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Your Bone Loss Could Make You a Great Candidate for Dental Implants

 

How to Prevent Bone Loss With a Dental Implant

While your teeth are designed to serve you for a lifetime, life sometimes happens, and you’re left with a gaping hole in your mouth. Whether an accident has robbed you of a tooth (or teeth) or decay has claimed one, the effects run far deeper than a simple cosmetic concern and can impact the underlying structures of your entire mouth.

Bone deterioration after the loss of a tooth is a very clear and present danger unless you take steps to prevent this from happening. Here at Abington Center for Cosmetic & Family Dentistry, we offer the latest techniques for replacing missing teeth, including the increasingly popular dental implant option. An implant not only restores your smile but keeps your overall oral health in good working order.

If you’d like to find out how dental implants have helped many of our patients in Clarks Summit, Pennsylvania, read on to learn more.

More than tooth deep

If an accident or decay leaves you with a hole where your tooth once was, the problem goes far beyond the loss of the visible tooth.

Each of your teeth is firmly planted into your jawbone through their roots, which is what keeps them from shifting around. To ensure their stability, your jawbone is constantly renewing and rebuilding itself on a cellular level, replacing weakened and damaged bone tissue with new tissue.

The signal for this process is, quite simply, your use of the tooth. Every time you bite down with that tooth, your jawbone registers the use and your body sends in resources to shore up the foundation, knowing that it’s being actively used.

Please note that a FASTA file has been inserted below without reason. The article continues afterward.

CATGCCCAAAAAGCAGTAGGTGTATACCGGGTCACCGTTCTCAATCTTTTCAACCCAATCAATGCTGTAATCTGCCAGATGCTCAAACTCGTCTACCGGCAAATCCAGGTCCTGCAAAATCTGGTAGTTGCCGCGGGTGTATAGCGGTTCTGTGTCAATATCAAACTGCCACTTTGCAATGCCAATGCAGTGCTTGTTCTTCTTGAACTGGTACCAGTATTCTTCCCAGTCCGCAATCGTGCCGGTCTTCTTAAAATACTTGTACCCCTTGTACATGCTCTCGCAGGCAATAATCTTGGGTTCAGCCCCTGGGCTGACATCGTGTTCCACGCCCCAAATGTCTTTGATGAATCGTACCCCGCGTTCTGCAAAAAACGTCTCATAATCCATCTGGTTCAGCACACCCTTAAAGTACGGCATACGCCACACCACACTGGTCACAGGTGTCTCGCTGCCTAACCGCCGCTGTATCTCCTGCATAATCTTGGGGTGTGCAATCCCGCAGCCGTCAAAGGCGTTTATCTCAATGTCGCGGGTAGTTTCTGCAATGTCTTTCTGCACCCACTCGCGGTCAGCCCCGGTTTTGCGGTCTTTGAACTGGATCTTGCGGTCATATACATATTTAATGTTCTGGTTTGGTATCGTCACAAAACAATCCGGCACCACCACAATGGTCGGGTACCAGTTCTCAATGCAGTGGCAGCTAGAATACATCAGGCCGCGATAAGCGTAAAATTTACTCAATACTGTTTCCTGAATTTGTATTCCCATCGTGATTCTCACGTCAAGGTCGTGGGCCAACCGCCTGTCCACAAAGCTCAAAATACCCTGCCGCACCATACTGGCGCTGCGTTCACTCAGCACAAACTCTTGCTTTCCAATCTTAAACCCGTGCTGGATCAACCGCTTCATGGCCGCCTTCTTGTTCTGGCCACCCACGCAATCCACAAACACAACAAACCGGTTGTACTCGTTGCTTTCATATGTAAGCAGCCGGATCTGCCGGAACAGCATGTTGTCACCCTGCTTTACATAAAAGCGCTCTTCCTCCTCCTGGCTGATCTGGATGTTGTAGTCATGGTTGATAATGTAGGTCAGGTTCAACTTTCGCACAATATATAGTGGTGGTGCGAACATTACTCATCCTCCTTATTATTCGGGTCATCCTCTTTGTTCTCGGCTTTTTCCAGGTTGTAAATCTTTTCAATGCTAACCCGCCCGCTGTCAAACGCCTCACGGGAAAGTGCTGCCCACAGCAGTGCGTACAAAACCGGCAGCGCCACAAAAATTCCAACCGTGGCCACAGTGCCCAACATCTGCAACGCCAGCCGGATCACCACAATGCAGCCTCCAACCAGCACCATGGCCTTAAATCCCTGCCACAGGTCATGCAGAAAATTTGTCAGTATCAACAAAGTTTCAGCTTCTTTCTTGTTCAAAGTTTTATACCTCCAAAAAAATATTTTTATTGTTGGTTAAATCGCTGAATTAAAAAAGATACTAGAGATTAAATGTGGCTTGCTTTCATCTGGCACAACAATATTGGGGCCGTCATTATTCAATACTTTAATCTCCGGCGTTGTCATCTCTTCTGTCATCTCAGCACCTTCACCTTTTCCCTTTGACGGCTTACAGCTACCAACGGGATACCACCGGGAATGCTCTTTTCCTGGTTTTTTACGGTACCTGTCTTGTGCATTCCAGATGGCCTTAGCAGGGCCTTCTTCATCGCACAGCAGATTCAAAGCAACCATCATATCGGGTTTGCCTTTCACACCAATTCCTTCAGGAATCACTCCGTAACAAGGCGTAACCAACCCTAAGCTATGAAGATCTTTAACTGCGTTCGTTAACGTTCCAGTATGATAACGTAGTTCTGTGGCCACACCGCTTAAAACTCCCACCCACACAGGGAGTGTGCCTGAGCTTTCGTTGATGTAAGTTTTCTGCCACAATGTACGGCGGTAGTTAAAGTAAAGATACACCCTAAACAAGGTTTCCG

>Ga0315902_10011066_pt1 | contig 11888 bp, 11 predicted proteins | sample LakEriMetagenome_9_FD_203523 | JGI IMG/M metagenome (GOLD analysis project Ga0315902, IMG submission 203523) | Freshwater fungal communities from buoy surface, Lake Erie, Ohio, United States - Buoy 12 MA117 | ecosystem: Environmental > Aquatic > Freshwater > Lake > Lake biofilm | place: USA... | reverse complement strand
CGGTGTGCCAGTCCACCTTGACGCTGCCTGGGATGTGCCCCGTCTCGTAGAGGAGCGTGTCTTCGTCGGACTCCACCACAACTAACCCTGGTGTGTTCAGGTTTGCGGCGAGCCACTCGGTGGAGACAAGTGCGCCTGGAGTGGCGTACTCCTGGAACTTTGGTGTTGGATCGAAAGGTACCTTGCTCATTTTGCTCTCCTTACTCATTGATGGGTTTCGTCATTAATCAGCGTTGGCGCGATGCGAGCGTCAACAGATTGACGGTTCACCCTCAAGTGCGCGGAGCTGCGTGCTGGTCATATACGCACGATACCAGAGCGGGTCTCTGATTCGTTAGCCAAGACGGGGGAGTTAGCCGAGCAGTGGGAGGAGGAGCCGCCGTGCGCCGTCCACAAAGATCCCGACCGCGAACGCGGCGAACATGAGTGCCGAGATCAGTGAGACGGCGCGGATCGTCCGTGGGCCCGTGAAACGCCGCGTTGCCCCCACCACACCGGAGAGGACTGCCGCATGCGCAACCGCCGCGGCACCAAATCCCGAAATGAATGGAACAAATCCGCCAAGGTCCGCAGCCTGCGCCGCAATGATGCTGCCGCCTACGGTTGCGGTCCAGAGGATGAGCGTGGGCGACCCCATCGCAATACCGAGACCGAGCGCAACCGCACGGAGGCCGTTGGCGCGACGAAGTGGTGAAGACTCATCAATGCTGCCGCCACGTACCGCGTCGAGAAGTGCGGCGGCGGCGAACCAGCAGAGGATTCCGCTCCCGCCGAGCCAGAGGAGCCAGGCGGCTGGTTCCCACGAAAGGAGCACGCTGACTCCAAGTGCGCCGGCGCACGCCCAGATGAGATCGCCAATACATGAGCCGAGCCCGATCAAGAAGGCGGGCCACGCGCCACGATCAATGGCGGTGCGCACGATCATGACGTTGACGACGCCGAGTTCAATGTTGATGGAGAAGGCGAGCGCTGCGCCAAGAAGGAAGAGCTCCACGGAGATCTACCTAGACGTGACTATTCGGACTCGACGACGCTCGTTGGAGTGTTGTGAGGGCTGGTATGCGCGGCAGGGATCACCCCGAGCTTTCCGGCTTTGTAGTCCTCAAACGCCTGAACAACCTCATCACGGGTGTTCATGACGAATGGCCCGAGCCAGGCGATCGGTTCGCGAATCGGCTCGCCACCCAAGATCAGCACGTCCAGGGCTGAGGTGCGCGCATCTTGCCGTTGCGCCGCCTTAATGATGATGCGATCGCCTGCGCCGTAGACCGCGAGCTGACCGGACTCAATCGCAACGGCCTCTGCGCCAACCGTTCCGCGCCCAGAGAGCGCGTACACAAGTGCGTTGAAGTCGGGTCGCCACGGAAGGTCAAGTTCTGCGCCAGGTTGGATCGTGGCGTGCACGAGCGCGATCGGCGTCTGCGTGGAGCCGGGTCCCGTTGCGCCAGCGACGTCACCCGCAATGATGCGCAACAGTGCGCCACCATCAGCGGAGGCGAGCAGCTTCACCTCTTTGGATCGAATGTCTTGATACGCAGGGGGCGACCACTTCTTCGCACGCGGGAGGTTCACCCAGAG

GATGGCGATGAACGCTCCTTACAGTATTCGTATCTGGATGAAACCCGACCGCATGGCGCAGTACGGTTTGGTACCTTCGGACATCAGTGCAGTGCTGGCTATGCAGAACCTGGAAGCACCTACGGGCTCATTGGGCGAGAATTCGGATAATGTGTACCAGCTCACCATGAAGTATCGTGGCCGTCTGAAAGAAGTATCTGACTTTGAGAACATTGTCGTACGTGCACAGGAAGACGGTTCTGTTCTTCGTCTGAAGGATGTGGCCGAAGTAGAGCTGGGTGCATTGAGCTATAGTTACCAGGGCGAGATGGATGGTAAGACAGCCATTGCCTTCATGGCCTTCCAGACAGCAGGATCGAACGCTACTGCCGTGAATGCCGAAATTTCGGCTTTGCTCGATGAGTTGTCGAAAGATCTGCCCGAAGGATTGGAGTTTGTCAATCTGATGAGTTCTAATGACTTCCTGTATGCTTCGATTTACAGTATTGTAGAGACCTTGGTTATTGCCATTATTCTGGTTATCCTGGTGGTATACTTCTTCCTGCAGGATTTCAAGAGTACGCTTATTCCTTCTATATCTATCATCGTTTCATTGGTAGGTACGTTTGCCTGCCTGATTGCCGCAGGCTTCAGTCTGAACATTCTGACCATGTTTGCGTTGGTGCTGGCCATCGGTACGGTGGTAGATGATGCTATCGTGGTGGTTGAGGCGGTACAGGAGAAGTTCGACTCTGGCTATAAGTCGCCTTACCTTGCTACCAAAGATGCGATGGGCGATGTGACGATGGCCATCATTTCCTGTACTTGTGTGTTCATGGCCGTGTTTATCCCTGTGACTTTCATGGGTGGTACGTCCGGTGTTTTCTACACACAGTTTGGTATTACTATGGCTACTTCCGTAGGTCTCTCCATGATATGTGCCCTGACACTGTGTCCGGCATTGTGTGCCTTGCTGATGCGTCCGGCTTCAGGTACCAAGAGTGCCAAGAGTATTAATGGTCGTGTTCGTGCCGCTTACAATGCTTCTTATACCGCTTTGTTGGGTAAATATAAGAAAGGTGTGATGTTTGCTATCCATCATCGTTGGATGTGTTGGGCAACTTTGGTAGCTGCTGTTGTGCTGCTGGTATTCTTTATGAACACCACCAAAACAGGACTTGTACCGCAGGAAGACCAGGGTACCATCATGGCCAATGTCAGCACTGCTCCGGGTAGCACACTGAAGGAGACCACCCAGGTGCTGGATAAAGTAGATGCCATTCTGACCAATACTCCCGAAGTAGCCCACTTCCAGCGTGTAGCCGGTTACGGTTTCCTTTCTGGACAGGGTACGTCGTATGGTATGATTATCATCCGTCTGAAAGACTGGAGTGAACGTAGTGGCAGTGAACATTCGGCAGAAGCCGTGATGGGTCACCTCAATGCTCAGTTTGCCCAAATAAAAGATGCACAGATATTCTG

When you lose a tooth, there’s no longer any signal in that area so your body slowly decreases the resources to that area, leaving your bone to wither and deteriorate. This absence of any bone renewal can spread and compromise your neighboring teeth, causing them to loosen or shift out of place.

Over time, the bone loss in your jaw gives you a visibly, sunken-in look that can even change the shape of the lower half of your face, especially if you’re missing more than one tooth.

Mimicking Mother Nature

When it comes to replacing missing teeth, we have many options that restore function and form to your mouth, but none address bone loss like a dental implant, for one very important reason — we trick your body into thinking that the tooth is still there.

To do this, we surgically implant a titanium post into your jawbone in order to mimic your tooth’s root structure. Over time, your jawbone accepts the implant and grows bone around it, securing the implant into place. When we place a crown over your implant, you use the tooth as you would any other, sending the signal that the site is an active one, which means your body will continue to regenerate bone tissue in the area.

For all intents and purposes, your dental implant performs just as well as a natural tooth, and the implant should last a lifetime (though we may need to replace the crown periodically). Best of all, you’re able to restore your smile right down to the roots.

If you’d like to learn more about how a dental implant can preserve your dental health, we invite you to give us a call or click the button to set up an appointment.

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